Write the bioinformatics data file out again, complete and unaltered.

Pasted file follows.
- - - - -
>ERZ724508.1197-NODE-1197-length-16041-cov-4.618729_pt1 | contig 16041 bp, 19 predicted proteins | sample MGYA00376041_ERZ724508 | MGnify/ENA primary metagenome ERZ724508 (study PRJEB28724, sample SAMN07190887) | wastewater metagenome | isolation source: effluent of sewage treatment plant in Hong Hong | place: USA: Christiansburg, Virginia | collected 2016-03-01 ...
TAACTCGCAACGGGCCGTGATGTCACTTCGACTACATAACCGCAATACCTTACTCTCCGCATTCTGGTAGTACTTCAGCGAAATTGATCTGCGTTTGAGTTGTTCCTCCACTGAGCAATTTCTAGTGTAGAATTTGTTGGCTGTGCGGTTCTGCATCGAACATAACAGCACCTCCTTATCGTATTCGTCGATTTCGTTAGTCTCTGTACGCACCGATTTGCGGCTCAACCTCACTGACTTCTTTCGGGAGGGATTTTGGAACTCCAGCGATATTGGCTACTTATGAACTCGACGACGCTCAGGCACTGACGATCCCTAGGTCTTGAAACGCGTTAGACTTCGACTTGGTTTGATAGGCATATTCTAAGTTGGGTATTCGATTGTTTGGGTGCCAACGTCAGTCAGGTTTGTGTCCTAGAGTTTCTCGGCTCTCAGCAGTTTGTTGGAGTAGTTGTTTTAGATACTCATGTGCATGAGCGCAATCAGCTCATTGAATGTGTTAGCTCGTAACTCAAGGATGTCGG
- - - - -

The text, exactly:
>ERZ724508.1197-NODE-1197-length-16041-cov-4.618729_pt1 | contig 16041 bp, 19 predicted proteins | sample MGYA00376041_ERZ724508 | MGnify/ENA primary metagenome ERZ724508 (study PRJEB28724, sample SAMN07190887) | wastewater metagenome | isolation source: effluent of sewage treatment plant in Hong Hong | place: USA: Christiansburg, Virginia | collected 2016-03-01 ...
TAACTCGCAACGGGCCGTGATGTCACTTCGACTACATAACCGCAATACCTTACTCTCCGCATTCTGGTAGTACTTCAGCGAAATTGATCTGCGTTTGAGTTGTTCCTCCACTGAGCAATTTCTAGTGTAGAATTTGTTGGCTGTGCGGTTCTGCATCGAACATAACAGCACCTCCTTATCGTATTCGTCGATTTCGTTAGTCTCTGTACGCACCGATTTGCGGCTCAACCTCACTGACTTCTTTCGGGAGGGATTTTGGAACTCCAGCGATATTGGCTACTTATGAACTCGACGACGCTCAGGCACTGACGATCCCTAGGTCTTGAAACGCGTTAGACTTCGACTTGGTTTGATAGGCATATTCTAAGTTGGGTATTCGATTGTTTGGGTGCCAACGTCAGTCAGGTTTGTGTCCTAGAGTTTCTCGGCTCTCAGCAGTTTGTTGGAGTAGTTGTTTTAGATACTCATGTGCATGAGCGCAATCAGCTCATTGAATGTGTTAGCTCGTAACTCAAGGATGTCGG